cbs/AFP September 4, 2018, 6:42 AM Russia dismisses Trump's warning over expected Syria offensive

Fighters of the National Liberation Front carry machine guns as they prepare in anticipation of an attack by the regime on Idlib province and the surrounding countryside, near Idlib, Sept. 3, 2018.


WASHINGTON — U.S. President Donald Trump on Monday warned Syria against launching an attack on the country's last rebel stronghold with the help of Russia and Iran, saying the offensive could trigger a "human tragedy." Syrian forces are massing around the northwestern province of Idlib, in preparation for the assault.

"President Bashar al-Assad of Syria must not recklessly attack Idlib Province. The Russians and Iranians would be making a grave humanitarian mistake to take part in this potential human tragedy," Mr. Trump tweeted. "Hundreds of thousands of people could be killed. Don't let that happen!"

Moscow shirked the warning, as Russian warplanes carried out a number of airstrikes targeting rebels positions in Idlib province. London-based war monitoring group, the Syrian Observatory for Human Rights (SOHR), said it was the first time Russian strikes had targeted the northwestern province in about three weeks, but they were limited in scope; reportedly hitting rebel positions in uninhabited areas and causing unclear damage. There was no indication as of Tuesday that it was the beginning of a wider offensive in Idlib.

A spokesman for the Kremlin in Moscow dismissed Mr. Trump's warning about the looming offensive, saying it failed to address the root problem of "a nest of terrorists" in the province, where an estimated 3 million civilians also remain. Russia, like the Syrian government, refers to all opposition Syrian forces as terrorists.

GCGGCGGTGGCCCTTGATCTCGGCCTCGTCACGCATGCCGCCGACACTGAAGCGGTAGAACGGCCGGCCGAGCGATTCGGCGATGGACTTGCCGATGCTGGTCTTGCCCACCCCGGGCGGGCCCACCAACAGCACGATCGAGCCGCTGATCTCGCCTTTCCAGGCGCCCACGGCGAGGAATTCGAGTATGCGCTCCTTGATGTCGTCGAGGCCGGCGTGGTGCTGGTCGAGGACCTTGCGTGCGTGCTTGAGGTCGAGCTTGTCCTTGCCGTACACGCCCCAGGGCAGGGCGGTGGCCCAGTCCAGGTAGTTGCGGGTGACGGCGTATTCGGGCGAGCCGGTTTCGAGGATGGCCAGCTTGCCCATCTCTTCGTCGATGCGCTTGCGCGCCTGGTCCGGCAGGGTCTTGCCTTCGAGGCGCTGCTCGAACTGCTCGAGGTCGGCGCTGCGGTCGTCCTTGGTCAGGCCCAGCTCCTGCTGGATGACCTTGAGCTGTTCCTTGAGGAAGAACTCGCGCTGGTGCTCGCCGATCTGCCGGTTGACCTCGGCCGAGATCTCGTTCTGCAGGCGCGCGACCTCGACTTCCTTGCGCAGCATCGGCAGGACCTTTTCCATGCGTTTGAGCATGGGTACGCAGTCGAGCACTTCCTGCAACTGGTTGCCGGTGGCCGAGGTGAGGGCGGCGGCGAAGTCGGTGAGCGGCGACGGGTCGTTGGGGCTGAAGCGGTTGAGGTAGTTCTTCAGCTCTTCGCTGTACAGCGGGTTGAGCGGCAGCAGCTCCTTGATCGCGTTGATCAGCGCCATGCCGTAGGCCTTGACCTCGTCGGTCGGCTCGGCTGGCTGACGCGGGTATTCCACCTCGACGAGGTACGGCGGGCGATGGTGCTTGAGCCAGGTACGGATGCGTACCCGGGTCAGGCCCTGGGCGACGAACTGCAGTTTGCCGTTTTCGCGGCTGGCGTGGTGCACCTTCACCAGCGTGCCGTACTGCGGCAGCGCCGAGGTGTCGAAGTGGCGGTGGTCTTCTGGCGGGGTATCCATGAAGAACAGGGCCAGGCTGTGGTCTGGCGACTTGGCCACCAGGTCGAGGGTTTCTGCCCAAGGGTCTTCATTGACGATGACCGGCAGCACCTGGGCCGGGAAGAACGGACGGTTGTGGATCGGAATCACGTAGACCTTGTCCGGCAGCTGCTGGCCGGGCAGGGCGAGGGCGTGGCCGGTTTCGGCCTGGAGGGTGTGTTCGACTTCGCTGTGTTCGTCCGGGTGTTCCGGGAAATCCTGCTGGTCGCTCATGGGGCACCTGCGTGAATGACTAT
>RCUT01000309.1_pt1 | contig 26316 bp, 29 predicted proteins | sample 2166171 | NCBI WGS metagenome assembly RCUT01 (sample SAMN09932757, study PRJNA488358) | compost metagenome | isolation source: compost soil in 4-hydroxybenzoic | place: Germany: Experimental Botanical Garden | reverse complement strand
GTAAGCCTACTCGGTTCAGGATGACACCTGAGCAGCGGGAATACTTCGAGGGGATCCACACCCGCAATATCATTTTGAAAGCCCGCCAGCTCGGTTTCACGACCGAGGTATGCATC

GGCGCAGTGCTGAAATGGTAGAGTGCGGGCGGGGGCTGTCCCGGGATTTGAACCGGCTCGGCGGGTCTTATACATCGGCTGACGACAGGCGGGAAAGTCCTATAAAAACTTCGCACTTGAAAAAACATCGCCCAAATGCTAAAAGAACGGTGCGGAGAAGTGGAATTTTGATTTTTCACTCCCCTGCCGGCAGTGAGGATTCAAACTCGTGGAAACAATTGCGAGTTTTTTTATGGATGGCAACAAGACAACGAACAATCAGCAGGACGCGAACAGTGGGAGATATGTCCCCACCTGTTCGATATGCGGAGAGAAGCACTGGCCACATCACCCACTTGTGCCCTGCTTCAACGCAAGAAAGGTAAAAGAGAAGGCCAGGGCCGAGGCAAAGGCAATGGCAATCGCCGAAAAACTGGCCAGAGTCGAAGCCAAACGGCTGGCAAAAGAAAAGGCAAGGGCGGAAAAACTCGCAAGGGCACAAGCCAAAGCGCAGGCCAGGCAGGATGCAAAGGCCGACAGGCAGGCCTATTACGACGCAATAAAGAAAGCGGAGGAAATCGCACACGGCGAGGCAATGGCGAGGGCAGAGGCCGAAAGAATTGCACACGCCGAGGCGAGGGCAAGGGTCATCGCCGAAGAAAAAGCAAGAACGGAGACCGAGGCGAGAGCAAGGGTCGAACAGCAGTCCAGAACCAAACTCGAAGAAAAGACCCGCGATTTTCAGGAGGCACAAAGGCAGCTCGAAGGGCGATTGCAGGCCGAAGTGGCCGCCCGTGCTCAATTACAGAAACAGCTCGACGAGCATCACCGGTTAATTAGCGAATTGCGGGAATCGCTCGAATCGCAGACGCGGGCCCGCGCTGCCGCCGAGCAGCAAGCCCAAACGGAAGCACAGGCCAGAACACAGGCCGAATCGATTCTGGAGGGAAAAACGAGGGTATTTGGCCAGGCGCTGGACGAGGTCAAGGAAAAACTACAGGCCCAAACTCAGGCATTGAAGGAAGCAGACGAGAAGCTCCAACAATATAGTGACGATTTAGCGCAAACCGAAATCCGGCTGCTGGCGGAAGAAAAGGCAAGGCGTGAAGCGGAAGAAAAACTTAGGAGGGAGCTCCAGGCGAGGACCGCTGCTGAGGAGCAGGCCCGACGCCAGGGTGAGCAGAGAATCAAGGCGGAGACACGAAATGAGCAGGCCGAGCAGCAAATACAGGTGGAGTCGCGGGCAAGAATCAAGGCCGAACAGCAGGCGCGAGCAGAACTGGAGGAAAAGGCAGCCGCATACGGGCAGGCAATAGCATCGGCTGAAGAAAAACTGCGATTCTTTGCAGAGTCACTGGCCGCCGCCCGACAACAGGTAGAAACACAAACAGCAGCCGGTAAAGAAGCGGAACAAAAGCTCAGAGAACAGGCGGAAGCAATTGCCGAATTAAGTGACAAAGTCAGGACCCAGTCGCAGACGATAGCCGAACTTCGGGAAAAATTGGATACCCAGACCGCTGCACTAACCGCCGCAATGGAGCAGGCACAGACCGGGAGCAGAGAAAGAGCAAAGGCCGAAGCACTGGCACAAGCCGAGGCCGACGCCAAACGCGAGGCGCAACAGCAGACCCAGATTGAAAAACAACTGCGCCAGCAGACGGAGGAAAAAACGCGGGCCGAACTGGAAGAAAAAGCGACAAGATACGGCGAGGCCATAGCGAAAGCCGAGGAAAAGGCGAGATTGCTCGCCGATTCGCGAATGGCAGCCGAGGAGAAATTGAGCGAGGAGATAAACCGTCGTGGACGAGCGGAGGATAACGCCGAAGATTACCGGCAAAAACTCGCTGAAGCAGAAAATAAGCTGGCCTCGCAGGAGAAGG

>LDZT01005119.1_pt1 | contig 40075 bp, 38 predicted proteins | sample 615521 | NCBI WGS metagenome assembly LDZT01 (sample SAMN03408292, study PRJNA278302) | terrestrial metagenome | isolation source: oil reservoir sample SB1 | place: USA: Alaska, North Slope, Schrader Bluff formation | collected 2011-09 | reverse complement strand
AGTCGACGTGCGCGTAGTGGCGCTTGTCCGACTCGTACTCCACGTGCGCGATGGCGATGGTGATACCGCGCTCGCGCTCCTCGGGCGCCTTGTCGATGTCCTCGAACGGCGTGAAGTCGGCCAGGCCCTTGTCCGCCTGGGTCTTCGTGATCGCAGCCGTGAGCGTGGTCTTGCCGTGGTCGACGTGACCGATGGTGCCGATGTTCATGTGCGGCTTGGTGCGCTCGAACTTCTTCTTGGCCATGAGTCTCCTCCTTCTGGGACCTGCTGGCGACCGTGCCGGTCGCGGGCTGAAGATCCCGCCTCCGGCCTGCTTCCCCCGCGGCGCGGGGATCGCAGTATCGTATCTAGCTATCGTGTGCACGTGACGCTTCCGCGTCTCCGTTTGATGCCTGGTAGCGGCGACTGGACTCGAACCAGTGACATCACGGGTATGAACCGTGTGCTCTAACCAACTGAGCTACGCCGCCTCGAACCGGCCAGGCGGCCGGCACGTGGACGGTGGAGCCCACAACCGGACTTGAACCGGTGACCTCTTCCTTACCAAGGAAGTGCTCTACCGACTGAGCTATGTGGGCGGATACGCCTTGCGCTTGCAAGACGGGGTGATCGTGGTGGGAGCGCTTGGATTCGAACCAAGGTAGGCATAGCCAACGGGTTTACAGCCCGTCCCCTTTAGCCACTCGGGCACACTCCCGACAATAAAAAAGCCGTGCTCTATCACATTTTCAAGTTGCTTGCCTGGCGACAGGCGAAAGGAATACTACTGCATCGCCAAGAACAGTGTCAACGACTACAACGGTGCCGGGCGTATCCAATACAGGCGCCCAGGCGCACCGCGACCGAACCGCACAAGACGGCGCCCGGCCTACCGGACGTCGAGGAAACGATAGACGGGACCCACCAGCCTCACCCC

The Kremlin said the fightes in Idlib were blocking peace efforts and threatened Russia's military presence in Syria.

The United Nations and aid groups have warned that a full assault on Idlib could spark a humanitarian catastrophe on a scale not yet seen in Syria's seven-year-old conflict. But Russia and Iran have insisted that extremist groups in Idlib must be defeated and are expected to back regime forces in any assault.

The warning came as Iran's foreign minister Mohammad Javed Zarif met with Syrian leader Bashar al-Assad in a surprise visit to Damascus ahead of the looming offensive.

"Terrorists must be purged" from Idlib and Syrian government control of the province restored, Zarif said in Damascus, according to Iranian media. "Syria's territorial integrity should be safeguarded and all tribes and groups, as one society, should start the reconstruction process, and the refugees should return to their homes," he said.

Iranian Foreign Minister Zarif's trip to war-ravaged Syria comes just days before a top-level tripartite meeting in Tehran to discuss the Syrian conflict, now in its eighth year. The Russian government spokesman said Tuesday that the Idlib crisis would be a topic of discussion at the meeting.

Zarif met Assad to discuss "issues on the agenda for the tripartite meeting," according to the Syrian presidency's account on the Telegram messaging app.